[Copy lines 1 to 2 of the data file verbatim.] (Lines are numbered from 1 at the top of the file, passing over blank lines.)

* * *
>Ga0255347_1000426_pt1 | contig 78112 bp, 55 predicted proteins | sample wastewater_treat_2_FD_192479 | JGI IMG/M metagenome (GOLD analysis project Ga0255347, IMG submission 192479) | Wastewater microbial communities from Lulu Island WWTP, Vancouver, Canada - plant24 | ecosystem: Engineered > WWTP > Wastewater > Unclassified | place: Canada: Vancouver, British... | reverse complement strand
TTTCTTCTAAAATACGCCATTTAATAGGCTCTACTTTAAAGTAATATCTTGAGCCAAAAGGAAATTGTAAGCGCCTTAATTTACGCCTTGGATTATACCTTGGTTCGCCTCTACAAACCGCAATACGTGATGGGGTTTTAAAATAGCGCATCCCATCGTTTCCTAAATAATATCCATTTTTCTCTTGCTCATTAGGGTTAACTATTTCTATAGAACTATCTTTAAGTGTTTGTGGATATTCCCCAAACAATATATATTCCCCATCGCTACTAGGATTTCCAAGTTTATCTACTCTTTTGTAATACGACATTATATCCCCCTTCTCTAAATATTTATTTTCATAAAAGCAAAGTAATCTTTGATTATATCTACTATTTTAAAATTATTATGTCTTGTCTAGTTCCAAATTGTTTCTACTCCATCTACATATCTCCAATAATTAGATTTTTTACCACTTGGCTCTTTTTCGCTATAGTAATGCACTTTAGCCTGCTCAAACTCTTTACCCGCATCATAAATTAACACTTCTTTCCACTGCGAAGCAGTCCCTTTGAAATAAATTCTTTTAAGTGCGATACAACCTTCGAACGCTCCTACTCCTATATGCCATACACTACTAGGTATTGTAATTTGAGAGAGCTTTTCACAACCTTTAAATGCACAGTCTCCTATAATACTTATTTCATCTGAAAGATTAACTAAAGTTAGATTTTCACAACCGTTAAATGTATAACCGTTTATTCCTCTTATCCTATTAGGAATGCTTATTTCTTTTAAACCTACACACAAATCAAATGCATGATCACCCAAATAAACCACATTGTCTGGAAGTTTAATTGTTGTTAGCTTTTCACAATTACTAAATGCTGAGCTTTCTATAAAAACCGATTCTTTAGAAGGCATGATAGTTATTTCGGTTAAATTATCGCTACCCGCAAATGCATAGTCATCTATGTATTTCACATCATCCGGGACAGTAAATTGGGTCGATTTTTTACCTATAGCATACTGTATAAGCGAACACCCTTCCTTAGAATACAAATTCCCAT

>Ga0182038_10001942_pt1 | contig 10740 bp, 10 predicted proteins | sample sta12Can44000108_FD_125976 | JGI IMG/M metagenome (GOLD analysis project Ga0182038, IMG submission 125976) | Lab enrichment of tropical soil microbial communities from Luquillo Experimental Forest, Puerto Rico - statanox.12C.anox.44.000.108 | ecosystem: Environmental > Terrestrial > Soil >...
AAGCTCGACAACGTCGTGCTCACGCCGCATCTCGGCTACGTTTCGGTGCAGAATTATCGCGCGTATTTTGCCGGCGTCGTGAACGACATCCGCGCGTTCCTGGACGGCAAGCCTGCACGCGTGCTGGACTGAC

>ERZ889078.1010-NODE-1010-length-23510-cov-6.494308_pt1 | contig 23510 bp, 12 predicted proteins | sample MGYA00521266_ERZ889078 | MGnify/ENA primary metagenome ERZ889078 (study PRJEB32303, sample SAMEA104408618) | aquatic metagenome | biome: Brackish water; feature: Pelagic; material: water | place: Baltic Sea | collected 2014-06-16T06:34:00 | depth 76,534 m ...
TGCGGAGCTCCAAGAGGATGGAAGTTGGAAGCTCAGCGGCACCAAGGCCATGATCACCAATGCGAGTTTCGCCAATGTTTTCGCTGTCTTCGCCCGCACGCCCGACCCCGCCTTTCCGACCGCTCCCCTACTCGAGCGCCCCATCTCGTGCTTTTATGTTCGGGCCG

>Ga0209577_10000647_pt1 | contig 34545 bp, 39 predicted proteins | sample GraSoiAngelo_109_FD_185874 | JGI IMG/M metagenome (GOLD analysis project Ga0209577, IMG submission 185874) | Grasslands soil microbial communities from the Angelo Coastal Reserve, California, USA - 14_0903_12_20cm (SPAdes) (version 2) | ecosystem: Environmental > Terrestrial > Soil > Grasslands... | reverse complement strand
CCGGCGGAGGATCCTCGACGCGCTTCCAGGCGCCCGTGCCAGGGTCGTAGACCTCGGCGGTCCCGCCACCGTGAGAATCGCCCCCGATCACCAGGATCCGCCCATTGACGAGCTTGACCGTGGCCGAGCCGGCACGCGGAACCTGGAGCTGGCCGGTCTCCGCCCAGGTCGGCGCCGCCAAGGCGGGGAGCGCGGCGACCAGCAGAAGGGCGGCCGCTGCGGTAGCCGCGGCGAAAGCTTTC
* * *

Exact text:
>Ga0255347_1000426_pt1 | contig 78112 bp, 55 predicted proteins | sample wastewater_treat_2_FD_192479 | JGI IMG/M metagenome (GOLD analysis project Ga0255347, IMG submission 192479) | Wastewater microbial communities from Lulu Island WWTP, Vancouver, Canada - plant24 | ecosystem: Engineered > WWTP > Wastewater > Unclassified | place: Canada: Vancouver, British... | reverse complement strand
TTTCTTCTAAAATACGCCATTTAATAGGCTCTACTTTAAAGTAATATCTTGAGCCAAAAGGAAATTGTAAGCGCCTTAATTTACGCCTTGGATTATACCTTGGTTCGCCTCTACAAACCGCAATACGTGATGGGGTTTTAAAATAGCGCATCCCATCGTTTCCTAAATAATATCCATTTTTCTCTTGCTCATTAGGGTTAACTATTTCTATAGAACTATCTTTAAGTGTTTGTGGATATTCCCCAAACAATATATATTCCCCATCGCTACTAGGATTTCCAAGTTTATCTACTCTTTTGTAATACGACATTATATCCCCCTTCTCTAAATATTTATTTTCATAAAAGCAAAGTAATCTTTGATTATATCTACTATTTTAAAATTATTATGTCTTGTCTAGTTCCAAATTGTTTCTACTCCATCTACATATCTCCAATAATTAGATTTTTTACCACTTGGCTCTTTTTCGCTATAGTAATGCACTTTAGCCTGCTCAAACTCTTTACCCGCATCATAAATTAACACTTCTTTCCACTGCGAAGCAGTCCCTTTGAAATAAATTCTTTTAAGTGCGATACAACCTTCGAACGCTCCTACTCCTATATGCCATACACTACTAGGTATTGTAATTTGAGAGAGCTTTTCACAACCTTTAAATGCACAGTCTCCTATAATACTTATTTCATCTGAAAGATTAACTAAAGTTAGATTTTCACAACCGTTAAATGTATAACCGTTTATTCCTCTTATCCTATTAGGAATGCTTATTTCTTTTAAACCTACACACAAATCAAATGCATGATCACCCAAATAAACCACATTGTCTGGAAGTTTAATTGTTGTTAGCTTTTCACAATTACTAAATGCTGAGCTTTCTATAAAAACCGATTCTTTAGAAGGCATGATAGTTATTTCGGTTAAATTATCGCTACCCGCAAATGCATAGTCATCTATGTATTTCACATCATCCGGGACAGTAAATTGGGTCGATTTTTTACCTATAGCATACTGTATAAGCGAACACCCTTCCTTAGAATACAAATTCCCAT